Glancing back, I saw no sign of our guardians. We stood there silently as though in the wee hours of a winter morning, just when it's coldest, a spring breeze was blowing, breathing heavily, our bodies warm from the long walk.

A little later I said, "You'd better get home."

"In a while."

I liked this idea. But though all this while I hadn't worried about a thing, here in this familiar neighbourhood, before this familiar house, I remembered our guardians. Maybe I had erred, maybe I deserved to be admonished, I should wait here with Pakhi to accept their rebukes humbly.

Then Pakhi spoke.

"If only our homes had been even further... mmm?"

I said, "But eventually the road would have ended."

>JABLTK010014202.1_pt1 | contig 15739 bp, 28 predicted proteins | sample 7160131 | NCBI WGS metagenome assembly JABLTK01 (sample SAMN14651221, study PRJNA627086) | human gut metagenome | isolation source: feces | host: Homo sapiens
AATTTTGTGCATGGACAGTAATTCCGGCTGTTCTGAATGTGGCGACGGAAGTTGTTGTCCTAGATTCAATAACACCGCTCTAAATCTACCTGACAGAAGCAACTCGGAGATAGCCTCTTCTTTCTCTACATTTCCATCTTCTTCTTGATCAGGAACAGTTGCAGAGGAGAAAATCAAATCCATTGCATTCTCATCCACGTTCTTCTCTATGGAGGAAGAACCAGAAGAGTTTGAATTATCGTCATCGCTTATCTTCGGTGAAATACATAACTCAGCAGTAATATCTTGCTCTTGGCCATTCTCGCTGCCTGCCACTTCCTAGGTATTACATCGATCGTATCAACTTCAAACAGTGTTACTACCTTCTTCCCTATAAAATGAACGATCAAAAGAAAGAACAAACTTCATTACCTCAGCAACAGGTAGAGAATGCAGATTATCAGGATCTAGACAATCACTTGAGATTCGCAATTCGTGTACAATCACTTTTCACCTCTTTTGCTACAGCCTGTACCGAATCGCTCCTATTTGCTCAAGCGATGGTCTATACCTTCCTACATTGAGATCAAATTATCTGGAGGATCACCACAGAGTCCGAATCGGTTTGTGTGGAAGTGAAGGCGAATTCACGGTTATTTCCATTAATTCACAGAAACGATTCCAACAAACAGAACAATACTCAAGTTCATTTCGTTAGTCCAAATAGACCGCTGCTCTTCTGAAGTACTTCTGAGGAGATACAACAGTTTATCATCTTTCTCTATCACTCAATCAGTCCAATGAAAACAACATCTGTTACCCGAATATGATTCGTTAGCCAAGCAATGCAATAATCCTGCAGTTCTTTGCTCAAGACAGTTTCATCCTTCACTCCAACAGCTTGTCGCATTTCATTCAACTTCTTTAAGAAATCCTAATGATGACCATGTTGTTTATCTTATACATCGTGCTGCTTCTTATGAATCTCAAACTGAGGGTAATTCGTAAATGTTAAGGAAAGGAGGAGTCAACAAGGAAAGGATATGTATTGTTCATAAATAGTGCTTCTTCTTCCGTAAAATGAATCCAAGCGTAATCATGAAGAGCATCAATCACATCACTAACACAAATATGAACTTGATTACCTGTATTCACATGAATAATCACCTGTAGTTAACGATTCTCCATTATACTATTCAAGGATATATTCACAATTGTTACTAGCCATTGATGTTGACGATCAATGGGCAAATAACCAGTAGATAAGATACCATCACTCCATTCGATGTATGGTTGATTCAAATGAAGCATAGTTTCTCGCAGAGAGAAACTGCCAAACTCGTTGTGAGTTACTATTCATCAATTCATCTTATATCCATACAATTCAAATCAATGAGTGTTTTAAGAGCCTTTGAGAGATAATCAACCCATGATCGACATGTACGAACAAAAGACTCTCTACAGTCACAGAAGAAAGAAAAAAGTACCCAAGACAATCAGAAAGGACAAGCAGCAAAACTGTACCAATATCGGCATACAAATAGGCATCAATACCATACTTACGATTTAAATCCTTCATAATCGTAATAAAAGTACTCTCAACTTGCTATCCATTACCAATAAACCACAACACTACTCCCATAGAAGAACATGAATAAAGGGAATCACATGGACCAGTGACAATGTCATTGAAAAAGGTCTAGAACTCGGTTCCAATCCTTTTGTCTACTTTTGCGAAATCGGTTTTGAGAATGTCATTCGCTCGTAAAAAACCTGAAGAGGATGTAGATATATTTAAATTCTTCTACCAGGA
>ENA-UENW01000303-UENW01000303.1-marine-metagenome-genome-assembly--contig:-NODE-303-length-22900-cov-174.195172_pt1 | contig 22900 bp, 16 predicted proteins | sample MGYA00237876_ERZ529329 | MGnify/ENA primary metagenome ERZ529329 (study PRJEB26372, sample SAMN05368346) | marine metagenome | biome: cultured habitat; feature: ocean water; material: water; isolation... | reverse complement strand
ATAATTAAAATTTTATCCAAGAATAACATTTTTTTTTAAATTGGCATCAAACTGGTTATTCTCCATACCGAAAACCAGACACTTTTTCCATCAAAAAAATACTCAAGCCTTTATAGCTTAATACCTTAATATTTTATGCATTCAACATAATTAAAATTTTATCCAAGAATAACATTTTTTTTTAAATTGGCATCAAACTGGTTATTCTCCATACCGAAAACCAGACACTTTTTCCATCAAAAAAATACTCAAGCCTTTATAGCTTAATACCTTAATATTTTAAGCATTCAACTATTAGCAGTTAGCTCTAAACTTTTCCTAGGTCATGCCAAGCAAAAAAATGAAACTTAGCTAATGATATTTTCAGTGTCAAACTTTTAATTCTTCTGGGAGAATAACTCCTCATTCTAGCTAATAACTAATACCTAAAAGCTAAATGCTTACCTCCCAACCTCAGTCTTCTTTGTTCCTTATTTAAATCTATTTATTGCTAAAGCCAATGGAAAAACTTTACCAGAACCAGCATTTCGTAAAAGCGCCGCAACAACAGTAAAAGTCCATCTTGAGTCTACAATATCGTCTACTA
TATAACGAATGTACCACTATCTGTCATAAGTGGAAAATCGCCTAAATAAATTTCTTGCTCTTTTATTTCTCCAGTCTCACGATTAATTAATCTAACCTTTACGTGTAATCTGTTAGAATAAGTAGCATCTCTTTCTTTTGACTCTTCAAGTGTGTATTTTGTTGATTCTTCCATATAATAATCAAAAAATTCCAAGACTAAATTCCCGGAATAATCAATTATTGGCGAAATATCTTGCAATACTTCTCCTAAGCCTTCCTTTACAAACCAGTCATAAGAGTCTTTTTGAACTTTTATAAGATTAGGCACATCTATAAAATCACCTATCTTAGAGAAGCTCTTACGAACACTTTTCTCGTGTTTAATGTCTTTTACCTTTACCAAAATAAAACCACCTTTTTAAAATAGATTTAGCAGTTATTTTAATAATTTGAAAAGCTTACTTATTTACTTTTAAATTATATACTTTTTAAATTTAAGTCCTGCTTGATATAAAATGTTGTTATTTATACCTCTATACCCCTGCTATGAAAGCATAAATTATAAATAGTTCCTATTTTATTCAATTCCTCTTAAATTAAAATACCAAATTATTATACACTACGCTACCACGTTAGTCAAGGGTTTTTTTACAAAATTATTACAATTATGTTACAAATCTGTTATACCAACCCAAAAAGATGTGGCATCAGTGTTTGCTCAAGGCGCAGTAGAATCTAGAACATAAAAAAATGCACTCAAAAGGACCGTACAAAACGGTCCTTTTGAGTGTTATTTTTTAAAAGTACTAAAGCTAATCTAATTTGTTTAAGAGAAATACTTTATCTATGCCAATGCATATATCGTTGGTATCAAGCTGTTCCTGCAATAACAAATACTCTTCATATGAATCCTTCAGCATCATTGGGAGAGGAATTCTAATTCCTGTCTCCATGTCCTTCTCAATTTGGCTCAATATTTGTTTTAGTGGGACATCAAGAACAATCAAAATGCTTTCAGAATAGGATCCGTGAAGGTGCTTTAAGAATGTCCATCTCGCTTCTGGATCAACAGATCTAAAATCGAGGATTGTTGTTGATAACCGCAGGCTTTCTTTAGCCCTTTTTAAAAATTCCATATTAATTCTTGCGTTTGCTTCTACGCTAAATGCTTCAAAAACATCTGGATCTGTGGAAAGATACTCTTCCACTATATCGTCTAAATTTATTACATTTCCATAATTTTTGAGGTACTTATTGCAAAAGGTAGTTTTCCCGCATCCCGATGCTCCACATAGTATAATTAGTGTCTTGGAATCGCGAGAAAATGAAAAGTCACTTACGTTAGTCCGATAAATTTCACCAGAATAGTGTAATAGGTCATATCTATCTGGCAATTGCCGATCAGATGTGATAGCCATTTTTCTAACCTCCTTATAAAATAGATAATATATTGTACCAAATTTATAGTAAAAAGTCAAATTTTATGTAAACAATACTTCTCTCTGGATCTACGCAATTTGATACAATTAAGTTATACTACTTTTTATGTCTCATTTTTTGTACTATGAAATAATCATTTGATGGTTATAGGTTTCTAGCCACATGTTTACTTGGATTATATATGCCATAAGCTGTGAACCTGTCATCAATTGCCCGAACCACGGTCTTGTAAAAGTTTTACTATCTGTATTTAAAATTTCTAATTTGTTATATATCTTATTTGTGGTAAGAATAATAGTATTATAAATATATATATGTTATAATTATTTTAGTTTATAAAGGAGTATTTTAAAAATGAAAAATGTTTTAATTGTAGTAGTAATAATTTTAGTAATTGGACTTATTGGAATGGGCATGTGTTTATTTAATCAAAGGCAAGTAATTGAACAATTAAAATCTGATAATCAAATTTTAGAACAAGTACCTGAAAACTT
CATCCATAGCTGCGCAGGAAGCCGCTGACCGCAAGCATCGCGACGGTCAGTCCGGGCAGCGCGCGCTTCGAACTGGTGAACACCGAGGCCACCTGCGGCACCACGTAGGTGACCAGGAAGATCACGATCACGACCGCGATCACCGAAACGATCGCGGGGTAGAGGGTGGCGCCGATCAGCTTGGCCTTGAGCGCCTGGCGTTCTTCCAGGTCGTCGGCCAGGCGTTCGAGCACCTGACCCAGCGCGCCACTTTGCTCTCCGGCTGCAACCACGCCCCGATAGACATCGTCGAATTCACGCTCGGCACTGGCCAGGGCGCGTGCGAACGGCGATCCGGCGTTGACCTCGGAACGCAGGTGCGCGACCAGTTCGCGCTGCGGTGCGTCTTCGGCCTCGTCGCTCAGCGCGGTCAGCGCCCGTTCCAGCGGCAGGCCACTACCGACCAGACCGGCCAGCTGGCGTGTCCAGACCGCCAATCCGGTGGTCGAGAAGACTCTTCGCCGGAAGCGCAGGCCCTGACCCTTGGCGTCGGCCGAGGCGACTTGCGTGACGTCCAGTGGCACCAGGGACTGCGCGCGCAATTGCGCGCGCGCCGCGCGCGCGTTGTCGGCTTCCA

Pakhi glanced at me, her eyes glistening in the moonlight. Looking away, she said, "What were you thinking of all this while?"

"I don't know."

"I was thinking – I was thinking, this walk is lovely, but it's because we're walking on it that the road will end."

Back then, I found this funny. But now it seems that fourteen-year-old girl had, without knowing it, spoken wisely. Our existence is like that: living eats into our life, all the roads we love end because we take them.

Continues in the print edition. Order now.

Translated by Arunava Sinha.